Whole Grain Advantage: Eating more can reduce diabetes risk

The number of people with Type 2 diabetes has been on the rise in North America and an estimated 24% of adults have the metabolic syndrome that often precedes Type 2 diabetes and cardiovascular disease. New research from Tufts University shows that people who eat three or more servings per day of whole-grain foods, particularly fiber-rich cereals, may be less apt to develop the metabolic syndrome.

“Higher consumption of whole-grain foods is associated with a lower risk of insulin resistance, thereby decreasing the risk of diabetes” said Nicola M. McKeown, PhD, scientist at the Jean Mayer USDA Human Nutrition Research Center on Aging.

McKeown, the study’s lead author, noted that consumers have to be careful when identifying whole grain products. “Pay attention to the ingredients, not the labels. Look for breads with ingredients such as whole wheat, whole rye, whole oats or graham flour rather than breads made with refined wheat flour.”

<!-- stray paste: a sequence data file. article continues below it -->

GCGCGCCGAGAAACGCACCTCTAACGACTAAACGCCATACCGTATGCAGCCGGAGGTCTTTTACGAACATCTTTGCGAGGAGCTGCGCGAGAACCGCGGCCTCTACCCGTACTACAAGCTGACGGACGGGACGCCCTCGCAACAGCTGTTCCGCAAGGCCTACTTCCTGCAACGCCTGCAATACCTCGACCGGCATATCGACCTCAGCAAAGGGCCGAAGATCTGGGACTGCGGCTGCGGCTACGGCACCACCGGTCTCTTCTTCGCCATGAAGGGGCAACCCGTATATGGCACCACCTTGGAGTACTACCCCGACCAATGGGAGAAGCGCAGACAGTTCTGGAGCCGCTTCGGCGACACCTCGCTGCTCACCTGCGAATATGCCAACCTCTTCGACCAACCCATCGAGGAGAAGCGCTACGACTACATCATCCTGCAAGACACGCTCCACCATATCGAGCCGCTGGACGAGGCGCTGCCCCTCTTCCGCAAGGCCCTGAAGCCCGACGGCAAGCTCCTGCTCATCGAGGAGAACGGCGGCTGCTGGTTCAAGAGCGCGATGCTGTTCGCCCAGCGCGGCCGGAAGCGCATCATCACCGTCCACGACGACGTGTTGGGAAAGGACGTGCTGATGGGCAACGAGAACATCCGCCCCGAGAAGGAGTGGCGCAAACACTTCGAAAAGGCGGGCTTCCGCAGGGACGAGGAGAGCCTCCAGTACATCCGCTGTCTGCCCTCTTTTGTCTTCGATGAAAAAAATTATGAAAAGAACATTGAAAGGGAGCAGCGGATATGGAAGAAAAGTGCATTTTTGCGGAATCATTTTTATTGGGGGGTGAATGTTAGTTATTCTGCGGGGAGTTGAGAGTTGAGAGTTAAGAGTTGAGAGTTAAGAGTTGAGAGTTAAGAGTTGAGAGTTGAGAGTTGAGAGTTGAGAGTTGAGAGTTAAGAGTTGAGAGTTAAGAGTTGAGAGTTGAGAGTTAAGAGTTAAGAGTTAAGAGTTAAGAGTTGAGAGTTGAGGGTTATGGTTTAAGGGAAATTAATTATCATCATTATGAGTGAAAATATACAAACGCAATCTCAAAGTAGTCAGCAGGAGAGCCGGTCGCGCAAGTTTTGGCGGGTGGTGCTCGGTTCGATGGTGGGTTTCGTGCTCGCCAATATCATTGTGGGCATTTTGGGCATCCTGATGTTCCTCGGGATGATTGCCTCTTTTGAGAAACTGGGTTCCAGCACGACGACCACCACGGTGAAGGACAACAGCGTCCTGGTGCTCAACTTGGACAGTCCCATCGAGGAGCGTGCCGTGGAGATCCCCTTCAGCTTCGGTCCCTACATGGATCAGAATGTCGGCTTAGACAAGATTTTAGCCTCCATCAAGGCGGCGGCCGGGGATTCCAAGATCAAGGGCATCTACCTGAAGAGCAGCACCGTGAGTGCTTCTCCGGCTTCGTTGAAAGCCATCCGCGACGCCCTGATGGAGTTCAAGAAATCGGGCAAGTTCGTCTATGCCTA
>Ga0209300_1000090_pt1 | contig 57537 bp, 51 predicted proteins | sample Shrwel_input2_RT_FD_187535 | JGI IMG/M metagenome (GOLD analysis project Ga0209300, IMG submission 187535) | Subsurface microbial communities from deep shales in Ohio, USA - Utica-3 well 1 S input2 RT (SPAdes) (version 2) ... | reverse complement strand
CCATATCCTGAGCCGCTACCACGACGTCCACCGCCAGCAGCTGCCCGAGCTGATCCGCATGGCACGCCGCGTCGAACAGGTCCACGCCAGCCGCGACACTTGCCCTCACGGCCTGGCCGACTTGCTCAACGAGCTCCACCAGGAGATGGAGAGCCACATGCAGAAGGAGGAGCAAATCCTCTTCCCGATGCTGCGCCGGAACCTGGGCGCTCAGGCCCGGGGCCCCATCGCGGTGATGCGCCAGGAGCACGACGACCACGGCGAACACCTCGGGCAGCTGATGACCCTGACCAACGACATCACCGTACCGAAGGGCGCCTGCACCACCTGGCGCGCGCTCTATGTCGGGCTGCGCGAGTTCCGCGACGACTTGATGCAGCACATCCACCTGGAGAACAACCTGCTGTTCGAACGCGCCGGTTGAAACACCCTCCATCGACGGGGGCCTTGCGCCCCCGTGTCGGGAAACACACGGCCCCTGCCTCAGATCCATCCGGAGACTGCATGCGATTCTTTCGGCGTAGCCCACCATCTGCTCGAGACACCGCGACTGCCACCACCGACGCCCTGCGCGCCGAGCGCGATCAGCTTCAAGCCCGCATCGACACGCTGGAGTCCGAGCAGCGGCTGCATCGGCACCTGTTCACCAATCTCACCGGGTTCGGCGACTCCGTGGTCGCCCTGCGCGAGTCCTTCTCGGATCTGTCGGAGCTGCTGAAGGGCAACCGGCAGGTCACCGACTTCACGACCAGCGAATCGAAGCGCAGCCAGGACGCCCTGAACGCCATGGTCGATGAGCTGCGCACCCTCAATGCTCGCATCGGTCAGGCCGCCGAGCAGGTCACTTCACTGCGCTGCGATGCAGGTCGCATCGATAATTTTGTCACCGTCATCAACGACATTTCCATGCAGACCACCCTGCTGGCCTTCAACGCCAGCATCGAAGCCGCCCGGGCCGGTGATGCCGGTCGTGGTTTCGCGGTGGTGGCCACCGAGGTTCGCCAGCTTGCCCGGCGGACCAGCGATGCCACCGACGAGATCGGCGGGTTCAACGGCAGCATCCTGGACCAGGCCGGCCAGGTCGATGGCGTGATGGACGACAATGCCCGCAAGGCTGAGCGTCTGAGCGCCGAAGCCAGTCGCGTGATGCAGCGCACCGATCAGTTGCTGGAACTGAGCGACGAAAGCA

The study is based on data from more than 2,800 subjects in the Framingham Study. The metabolic syndrome is a clustering of risk factors that include abdominal obesity, dyslipidemia (abnormal blood lipids), high blood pressure and a decreased ability for the body to produce enough insulin.

“There are substantial health benefits to adding just three servings of whole grains a day, and it is not that difficult to do – just substitute your refined grains with comparable whole grain foods” said McKeown. “For example, substitute white rice with brown rice, white bread with whole wheat bread, and choose a whole-grain breakfast cereal.”

Tufts University, Mar 1, 2004